Who to blame for the Trump win? I mean, who to praise?
What do I mean?
The blamers are out in force, of course. Hillary Clinton’s concession speech was barely uttered before the Twitterstorm was unleashed upon those who voted for the Green and Libertarian Party presidential candidates.
And at least one blogger — on Rachel Maddow’s site, actually — provided a mourning/morning-after post-mortem that looked at returns. Aiming to determine the costs to Mrs. Clinton of wayward Jill Stein and Gary Johnson voters, he perused four key states: Florida, Pennsylvania, Wisconsin and Michigan. In the first two states, had all the Green Party supporters voted, instead, for Hillary, along with half of Libertarian Party candidate Gary Johnson’s voters, the states would have flipped to the Democratic candidate. (Precisely what happened to the other half of Johnson’s voters is never stated. Apparently, in this campaign-change modeling, they either voted for Johnson or didn’t vote, but of course none went over to Mr. Trump.)
Still, for Wisconsin and Michigan, Libertarian help was not even required: Jill Stein’s votes made the difference. All it would have taken to change the outcome of the election was a change of heart — presumably for the better, in Clinton supporters’ judgments — upon the part of a few thousand minor party voters.
In a mere four states, “third-party voters had an enormous, Nader-like impact — had those states gone the other way, Clinton would be president-elect today, not Trump.”
Now, I understand: where’s the downside? No Hillary! (Just revel in that for a moment.) But it is worth noting that minor party runs have cost both major parties in the past. Everybody knows that Nader’s run cost Al Gore the 2000 election, but analysis of some 1990s races has indicated that Libertarians have cost the GOP several U. S. Senator bids.
The minor parties are a double threat!
In response to this, major-party mavens normally just crank up the “wasted vote” rhetoric. But the trouble with minor parties in our current electoral environment is bigger than that. For people who actually stand for something, voting for a minor party candidate makes the “best the enemy of the good,” turning the votes of the most dedicated policy and values voters not into waste, but poison.
What the Republicans and Democrats face is a loyalty drain: the voters who are most dedicated to some of the core principles that the respective major parties say they stand for do not contribute to their “practical party” but instead feed the opposition. A progressive’s vote for the Green Party undermines Democratic Party efforts; a conservative’s vote for the Libertarian undermines the GOP’s.
If you dislike both parties, you may smirk an evil little grin about now. I know the temptation. But the effects of poisoned votes are far-reaching, worth thinking about.
For instance, consider the trap voters find themselves in: If being dedicated to substantive political ideas turns out to work against those ideas the more one becomes dedicated, that decreases dedication. And that lessens the importance of ideas in the major parties, making the parties more subject to blatant interest group power and culture war issues.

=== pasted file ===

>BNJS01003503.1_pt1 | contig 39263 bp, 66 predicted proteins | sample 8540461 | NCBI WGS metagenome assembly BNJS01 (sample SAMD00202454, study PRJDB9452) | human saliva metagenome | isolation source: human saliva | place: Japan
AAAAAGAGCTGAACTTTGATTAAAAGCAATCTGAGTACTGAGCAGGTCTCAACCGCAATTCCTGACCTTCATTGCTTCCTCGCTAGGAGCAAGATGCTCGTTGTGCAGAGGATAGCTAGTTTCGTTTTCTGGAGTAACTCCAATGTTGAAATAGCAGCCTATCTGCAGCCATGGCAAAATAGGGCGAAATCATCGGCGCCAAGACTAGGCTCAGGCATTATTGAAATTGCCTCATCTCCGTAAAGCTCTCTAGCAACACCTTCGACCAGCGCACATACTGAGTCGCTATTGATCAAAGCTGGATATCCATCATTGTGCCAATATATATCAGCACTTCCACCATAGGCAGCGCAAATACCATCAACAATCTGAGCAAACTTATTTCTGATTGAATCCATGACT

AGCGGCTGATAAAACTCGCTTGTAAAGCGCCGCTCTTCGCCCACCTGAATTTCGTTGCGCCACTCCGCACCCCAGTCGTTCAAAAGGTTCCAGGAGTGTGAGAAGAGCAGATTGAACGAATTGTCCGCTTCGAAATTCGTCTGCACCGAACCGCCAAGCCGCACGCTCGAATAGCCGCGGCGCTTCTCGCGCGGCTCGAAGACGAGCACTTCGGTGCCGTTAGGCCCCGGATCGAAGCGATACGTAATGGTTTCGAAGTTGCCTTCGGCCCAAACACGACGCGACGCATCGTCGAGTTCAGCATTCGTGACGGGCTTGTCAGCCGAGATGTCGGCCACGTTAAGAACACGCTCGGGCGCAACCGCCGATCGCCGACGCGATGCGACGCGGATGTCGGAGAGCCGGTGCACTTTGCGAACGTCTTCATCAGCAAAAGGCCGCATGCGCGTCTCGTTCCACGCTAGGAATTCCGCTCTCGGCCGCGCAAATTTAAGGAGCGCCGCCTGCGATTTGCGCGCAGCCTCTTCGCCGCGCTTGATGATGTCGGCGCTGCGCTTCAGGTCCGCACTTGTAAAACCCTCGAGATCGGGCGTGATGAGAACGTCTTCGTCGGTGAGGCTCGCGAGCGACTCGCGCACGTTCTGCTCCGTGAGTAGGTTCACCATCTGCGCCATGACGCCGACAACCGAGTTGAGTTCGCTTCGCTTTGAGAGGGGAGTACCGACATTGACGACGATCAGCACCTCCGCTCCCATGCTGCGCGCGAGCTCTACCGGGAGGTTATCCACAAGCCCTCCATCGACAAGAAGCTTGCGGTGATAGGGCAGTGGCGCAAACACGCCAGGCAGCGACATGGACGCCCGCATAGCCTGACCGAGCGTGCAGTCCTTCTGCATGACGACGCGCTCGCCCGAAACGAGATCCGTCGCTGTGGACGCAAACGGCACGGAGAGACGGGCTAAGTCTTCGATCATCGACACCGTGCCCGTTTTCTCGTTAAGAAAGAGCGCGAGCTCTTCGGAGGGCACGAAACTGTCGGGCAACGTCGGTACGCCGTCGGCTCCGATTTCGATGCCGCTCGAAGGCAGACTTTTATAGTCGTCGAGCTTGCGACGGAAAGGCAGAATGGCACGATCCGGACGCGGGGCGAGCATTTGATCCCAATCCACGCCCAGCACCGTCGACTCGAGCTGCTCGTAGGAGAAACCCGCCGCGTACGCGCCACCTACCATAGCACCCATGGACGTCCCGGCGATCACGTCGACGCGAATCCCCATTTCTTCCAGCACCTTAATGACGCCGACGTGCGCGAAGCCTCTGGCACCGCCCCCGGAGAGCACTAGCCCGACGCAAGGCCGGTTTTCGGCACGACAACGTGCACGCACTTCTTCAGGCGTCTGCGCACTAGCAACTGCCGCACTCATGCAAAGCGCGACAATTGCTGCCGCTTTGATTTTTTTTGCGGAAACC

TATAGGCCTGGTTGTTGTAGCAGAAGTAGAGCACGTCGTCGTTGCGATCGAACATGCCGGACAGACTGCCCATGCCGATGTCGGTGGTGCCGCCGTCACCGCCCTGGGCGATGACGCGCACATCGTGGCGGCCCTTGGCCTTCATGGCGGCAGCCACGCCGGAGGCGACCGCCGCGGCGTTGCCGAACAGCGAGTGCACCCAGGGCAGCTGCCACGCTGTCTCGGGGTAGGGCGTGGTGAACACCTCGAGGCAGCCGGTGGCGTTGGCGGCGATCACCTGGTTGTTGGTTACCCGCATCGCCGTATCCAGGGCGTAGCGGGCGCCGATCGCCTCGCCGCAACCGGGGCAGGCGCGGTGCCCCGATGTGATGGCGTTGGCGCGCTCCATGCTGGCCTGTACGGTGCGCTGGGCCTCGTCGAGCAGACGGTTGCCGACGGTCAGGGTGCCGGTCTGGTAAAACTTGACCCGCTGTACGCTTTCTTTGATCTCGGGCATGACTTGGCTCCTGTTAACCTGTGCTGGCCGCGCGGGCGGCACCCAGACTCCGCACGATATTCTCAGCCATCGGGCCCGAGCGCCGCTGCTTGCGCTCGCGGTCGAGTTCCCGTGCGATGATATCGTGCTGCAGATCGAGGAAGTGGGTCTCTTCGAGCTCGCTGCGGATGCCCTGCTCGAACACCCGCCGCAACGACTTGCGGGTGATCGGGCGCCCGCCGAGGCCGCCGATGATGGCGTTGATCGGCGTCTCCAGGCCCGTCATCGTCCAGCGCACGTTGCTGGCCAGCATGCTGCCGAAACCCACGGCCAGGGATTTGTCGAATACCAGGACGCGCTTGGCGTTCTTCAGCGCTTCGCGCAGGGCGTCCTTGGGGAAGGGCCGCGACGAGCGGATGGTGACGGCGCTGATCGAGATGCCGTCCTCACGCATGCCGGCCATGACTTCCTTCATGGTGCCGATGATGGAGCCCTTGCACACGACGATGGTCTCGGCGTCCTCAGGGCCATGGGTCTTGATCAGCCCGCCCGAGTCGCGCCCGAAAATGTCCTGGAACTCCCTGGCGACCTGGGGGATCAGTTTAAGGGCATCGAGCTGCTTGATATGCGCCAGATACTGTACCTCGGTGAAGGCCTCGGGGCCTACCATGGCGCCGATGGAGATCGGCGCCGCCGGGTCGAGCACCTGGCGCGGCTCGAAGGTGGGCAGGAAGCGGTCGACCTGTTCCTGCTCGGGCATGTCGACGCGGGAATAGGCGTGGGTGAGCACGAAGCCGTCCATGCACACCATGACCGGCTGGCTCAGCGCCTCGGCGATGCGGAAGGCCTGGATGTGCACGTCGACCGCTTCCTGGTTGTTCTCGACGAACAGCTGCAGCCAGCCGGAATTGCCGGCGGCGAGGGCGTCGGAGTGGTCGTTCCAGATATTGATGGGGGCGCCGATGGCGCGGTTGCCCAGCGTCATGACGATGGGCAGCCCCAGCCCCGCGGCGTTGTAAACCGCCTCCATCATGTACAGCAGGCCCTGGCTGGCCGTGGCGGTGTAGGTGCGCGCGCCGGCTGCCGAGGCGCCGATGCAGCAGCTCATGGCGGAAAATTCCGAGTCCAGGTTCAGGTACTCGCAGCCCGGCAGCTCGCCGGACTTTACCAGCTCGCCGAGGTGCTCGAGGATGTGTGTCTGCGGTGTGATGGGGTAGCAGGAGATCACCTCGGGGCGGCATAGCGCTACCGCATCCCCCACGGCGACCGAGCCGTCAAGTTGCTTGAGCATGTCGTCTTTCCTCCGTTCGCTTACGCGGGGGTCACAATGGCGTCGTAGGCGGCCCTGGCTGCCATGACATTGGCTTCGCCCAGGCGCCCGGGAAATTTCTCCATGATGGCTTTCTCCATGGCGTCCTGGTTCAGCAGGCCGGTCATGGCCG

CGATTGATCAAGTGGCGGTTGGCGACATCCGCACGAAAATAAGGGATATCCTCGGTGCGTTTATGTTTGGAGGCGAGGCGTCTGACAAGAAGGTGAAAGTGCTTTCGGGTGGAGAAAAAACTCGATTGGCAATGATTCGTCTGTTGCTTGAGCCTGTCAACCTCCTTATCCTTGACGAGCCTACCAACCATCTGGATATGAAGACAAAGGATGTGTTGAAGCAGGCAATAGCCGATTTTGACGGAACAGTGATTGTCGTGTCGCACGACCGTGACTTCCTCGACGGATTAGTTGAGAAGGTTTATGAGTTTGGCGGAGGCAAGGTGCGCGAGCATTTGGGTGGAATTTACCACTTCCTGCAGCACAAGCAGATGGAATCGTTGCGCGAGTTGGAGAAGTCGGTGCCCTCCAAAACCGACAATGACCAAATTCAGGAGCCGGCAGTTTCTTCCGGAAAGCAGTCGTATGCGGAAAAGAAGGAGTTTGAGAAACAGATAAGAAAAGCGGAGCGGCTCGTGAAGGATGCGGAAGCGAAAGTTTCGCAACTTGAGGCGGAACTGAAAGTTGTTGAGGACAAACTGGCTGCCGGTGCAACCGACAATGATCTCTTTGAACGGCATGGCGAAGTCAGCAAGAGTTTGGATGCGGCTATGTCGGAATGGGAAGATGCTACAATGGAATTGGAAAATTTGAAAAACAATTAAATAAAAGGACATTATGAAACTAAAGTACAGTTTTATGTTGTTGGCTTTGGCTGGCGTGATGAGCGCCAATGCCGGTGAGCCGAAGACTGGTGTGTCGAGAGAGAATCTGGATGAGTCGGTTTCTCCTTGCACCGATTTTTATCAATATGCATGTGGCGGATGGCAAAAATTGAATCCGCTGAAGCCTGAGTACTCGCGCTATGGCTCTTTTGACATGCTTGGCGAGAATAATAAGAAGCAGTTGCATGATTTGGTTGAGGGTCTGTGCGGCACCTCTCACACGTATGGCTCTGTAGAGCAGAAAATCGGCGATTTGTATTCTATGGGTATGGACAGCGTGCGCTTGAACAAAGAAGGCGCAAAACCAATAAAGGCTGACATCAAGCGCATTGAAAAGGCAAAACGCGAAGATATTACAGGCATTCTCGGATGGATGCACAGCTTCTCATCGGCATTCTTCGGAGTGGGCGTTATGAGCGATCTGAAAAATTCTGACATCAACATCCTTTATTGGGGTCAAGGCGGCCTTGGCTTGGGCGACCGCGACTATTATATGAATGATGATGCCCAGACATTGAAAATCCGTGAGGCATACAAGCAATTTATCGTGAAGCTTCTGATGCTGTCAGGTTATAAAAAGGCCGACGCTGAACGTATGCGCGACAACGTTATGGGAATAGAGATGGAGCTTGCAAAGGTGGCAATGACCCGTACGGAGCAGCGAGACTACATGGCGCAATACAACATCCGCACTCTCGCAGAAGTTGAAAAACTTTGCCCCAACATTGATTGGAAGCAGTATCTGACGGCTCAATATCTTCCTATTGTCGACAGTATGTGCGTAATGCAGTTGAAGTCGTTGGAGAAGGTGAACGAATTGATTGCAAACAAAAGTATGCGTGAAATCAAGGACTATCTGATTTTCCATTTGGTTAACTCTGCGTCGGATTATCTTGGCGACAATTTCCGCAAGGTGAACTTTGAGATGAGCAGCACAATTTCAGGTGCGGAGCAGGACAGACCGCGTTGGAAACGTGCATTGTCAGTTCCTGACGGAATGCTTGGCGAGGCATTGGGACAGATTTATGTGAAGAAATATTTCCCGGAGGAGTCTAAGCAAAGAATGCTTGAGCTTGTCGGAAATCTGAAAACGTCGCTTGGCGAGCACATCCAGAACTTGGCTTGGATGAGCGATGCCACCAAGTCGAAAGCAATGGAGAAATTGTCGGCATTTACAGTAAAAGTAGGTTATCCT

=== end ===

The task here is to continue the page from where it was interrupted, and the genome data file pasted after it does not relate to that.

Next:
No wonder we are at such a political impasse.
But it gets worse. Not only are folks discouraged from rigorous thinking and loyalty to principle, we are encouraged to deny our own preferences. A practical person does not want to waste his vote — or use her vote to poison the cause. So that person compromises. And the compromise candidates get the loyalty. Which then alienates the voter from his own emotions and passions and twists them into tribal warriors, prone to groupthink.
It’scalled preference falsification. And it is the poison you swallow as soon as you aim not to poison your cause with your preferred vote. You start out not wanting to poison the outcome, and you end by poisoning your soul.
The way the system sets up the incentives to think and act against our own ideals and interests leads us, as if by an invisible hand, to degradation and folly.
Is there a way out? Yes.
On the same election day that proved minor parties a thorn in the side of the big player parties, the voters of Maine showed the way to cut ourselves out of the trap. Voting for Question 5, a majority of Maine citizens have established “ranked choice voting.”
That is a kind voting whereinyou mark on your ballot a ranking of the candidates: first choice, second choice, etc. If your first choice for president was Gary Johnson, but your second was Hillary (or the current president-elect), and on the first count of votes Gary gets a small minority, the vote counters go back to your ballot and place your second-ranked vote in the bucket for that candidate. It is like holding a runoff election, without the expense of a second election.
The upshot is simple, though: it means that one does not “waste” one’s vote when expressing one’s less-than-most-popular preference. And no poisoning, either, because your second-choice party or candidate gets your vote when it matters.
First, voters would be encouraged not to go through the arduous process of agonizing over their actual preferences and choice of vote. No longer lying to themselves, they would approach an election with less anguish and perhaps more reason. No need to second-guess others’ votes, fruitlessly “strategizing.”
Second, the major parties would retain more votes from the most radical or honorable or knowledgeable activists in their wheelhouse.
Third, the minor parties would see growth, and eventually be able to prove the mettle of their ideas without the ugly play of internecine political warfare.
Lastly, we may all become a little less insistent and hysterical about our factions, which could, just possibly, lead to more civil debate.
Come, let us reason together: institute ranked choice voting.